Selective Amnesia and Scam Victim Psychological Trauma 2023

•  Vianey Gonzalez – Psychologist, Certified Deception Professional, Psychology Advisory Panel & Director of the Society of Citizens Against Relationship Scams Inc.
•  Tim McGuinness, Ph.D. – Anthropologist, Scientist, Director of the Society of Citizens Against Relationship Scams Inc.

Selective Amnesia Can Be Caused By Emotional or Psychological Trauma!

Selective amnesia is a type of memory loss where specific events or experiences are forgotten while others are retained. This type of amnesia is often a coping mechanism to protect the individual from the overwhelming emotional distress associated with the traumatic event that can affect scam victims.

How Many Crime or Scam Victims Experience Selective Amnesia

The exact percentage of people who experience emotional or psychological trauma and subsequently develop selective amnesia is challenging due to the complexities of trauma and memory. However, studies suggest that a significant portion of individuals who experience trauma may exhibit some form of memory loss, with estimates ranging from 10% to 25%.

Victims of crime and scams are particularly vulnerable to developing selective amnesia as these experiences often involve intense emotional distress and a violation of trust. Studies have shown that around 20% of crime victims experience some form of memory loss, with a higher prevalence among victims of violent crimes such as sexual assault. Similarly, scam victims may experience memory loss related to specific details of the scam or their interactions with the scammer, as well as other life events happening during the same period, though it does not have to be isolated to just that time frame.

The development of selective amnesia following trauma is a complex phenomenon influenced by various factors, including:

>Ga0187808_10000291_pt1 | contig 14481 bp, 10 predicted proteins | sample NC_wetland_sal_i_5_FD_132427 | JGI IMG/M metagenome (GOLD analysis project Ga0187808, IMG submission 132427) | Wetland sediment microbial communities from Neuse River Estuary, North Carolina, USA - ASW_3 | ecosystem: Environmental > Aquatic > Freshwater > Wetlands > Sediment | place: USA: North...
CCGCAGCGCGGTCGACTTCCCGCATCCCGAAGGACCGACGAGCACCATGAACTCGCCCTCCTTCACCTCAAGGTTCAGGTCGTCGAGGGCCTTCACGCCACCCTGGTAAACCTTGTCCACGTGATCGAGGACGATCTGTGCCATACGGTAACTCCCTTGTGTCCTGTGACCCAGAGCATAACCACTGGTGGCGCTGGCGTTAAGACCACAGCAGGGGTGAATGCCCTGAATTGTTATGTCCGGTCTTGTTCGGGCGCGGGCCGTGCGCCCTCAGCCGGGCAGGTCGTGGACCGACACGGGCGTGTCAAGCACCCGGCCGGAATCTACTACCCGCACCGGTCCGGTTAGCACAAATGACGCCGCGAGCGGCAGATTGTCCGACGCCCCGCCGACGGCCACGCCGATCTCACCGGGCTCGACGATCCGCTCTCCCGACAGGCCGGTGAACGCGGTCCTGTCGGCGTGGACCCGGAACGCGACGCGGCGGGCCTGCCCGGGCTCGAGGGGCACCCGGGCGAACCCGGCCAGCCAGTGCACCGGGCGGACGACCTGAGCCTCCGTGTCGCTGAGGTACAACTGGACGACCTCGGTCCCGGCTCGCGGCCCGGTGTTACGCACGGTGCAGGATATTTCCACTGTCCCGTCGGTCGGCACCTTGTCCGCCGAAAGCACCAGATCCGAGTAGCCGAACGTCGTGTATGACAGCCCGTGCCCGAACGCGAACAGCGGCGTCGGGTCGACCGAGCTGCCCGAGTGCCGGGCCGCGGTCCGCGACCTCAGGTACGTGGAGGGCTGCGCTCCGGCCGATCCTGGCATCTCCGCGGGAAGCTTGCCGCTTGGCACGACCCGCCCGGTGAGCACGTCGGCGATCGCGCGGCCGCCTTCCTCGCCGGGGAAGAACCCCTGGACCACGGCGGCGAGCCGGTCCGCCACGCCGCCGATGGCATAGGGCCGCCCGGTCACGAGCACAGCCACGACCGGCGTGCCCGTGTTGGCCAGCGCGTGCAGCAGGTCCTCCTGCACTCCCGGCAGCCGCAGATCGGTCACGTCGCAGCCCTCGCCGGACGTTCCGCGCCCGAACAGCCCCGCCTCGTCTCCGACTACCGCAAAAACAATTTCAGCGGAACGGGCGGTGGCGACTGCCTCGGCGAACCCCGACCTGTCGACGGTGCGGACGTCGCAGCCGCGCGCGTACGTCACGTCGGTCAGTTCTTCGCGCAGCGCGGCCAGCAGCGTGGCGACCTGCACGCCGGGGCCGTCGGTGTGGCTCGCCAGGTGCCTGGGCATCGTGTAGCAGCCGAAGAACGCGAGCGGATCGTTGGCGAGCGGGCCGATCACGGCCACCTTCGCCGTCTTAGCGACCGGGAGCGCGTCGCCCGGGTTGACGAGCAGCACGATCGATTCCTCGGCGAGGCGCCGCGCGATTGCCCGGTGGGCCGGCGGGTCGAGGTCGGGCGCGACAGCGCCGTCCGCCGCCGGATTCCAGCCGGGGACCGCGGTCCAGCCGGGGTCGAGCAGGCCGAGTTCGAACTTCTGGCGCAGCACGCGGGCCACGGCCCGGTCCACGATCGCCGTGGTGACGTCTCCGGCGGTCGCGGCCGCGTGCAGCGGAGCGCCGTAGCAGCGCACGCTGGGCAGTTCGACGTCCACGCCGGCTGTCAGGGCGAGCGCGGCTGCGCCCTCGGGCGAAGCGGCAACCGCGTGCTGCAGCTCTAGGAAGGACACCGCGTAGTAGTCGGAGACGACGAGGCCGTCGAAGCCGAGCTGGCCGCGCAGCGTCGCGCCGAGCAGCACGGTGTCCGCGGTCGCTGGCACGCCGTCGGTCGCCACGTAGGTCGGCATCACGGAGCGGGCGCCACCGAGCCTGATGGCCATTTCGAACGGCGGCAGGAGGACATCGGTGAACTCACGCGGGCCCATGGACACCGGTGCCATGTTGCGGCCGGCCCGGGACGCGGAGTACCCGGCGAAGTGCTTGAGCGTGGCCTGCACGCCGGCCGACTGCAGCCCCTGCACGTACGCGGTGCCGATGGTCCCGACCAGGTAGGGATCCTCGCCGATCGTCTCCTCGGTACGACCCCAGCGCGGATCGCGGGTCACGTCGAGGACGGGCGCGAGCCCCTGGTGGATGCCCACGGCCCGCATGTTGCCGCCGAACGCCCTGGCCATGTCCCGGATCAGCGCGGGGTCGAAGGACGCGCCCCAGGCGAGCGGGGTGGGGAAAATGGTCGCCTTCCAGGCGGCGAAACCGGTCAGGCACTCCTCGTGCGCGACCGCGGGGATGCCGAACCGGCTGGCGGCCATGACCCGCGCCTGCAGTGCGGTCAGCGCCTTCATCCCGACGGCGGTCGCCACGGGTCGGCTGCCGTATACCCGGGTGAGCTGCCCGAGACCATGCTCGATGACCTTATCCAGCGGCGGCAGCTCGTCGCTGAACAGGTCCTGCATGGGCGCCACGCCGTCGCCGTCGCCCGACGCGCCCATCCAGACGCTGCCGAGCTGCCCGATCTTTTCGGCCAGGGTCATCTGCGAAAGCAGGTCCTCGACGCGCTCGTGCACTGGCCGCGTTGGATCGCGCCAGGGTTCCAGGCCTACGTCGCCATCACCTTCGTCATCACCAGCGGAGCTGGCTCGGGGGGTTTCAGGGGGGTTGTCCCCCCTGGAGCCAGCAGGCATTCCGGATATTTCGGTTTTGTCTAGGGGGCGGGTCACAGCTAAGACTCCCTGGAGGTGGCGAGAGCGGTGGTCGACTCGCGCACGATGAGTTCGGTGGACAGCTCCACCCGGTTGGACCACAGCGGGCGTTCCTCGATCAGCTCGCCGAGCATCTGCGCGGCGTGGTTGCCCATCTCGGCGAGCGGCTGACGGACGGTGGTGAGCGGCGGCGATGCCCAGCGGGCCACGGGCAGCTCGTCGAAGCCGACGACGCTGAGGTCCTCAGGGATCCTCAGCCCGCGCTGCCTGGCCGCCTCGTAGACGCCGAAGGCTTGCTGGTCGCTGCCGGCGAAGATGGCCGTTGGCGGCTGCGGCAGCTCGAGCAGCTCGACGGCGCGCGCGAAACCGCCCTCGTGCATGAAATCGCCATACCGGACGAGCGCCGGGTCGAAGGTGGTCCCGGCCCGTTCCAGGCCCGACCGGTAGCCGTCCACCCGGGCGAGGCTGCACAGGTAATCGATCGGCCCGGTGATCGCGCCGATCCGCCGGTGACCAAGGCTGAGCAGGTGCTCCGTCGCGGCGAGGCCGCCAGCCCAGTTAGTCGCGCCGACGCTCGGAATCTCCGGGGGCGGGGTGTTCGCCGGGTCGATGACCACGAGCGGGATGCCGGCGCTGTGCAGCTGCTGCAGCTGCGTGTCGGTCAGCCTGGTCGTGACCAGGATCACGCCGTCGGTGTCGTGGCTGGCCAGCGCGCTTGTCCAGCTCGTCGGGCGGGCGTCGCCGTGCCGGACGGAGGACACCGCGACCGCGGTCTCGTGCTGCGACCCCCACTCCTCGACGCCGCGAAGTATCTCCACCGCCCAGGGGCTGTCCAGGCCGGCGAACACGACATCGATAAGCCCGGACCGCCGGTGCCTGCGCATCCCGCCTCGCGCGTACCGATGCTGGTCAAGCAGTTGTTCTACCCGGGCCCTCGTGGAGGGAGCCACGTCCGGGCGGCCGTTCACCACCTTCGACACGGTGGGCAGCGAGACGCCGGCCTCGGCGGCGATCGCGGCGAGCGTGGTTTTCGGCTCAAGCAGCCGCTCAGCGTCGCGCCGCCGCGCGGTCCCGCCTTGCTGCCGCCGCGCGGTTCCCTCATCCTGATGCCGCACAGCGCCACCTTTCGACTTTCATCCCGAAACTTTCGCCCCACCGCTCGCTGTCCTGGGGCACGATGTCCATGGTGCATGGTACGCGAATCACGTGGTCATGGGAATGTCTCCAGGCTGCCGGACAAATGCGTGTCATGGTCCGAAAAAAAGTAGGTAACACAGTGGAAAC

1. The severity of the trauma: More severe traumas are generally associated with a higher likelihood of memory loss.
  2. Individual coping mechanisms: Individuals with better coping skills may be less likely to develop memory loss.
  3. Genetic predisposition: Some individuals may have a genetic predisposition to developing memory loss after trauma.
  4. Presence of support systems: Strong social support systems can help individuals cope with trauma and reduce the risk of memory loss.
  5. Time elapsed since the trauma: Memory loss is often more pronounced in the immediate aftermath of trauma but may fade or resolve over time.

The estimate that 10% to 25% of people who experience emotional or psychological trauma experience some selective amnesia comes from a variety of studies on the topic. Here are a few examples:

  • A 2010 study published in the journal “Psychological Medicine” found that 12% of participants with post-traumatic stress disorder (PTSD) reported experiencing selective amnesia related to their traumatic experience.
  • A 2012 study published in the journal “Depression and Anxiety” found that 21% of participants with a history of childhood trauma reported experiencing selective amnesia related to the traumatic event.
  • A 2015 review article published in the journal “Current Psychiatry Reports” found that the prevalence of selective amnesia in individuals with PTSD ranges from 10% to 25%.
  • A 2017 study published in the journal “Psychological Trauma” found that 17% of participants who had experienced a violent crime reported experiencing selective amnesia related to the crime.
  • A 2019 study published in the journal “Frontiers in Psychology” found that 23% of participants who had been victims of fraud reported experiencing selective amnesia related to the scam.

Overall, the research suggests that selective amnesia is a common symptom of emotional or psychological trauma and that it is particularly common in individuals who have experienced severe or violent trauma.

Coping Mechanisms

The brain has several mechanisms for protecting itself from emotional overload, and one of these is selective amnesia. By selectively forgetting the traumatic event, the brain can help to reduce the intensity of the emotional memories and allow the individual to cope with the trauma.

In some cases, selective amnesia can also affect memories that are unrelated to the traumatic experience. This is because the trauma can disrupt the brain’s normal memory formation processes, making it difficult to form new memories or retrieve old ones.

The extent to which trauma affects memory can vary depending on the individual and the severity of the trauma. Some people may only forget specific details of the traumatic event, while others may experience more widespread memory loss.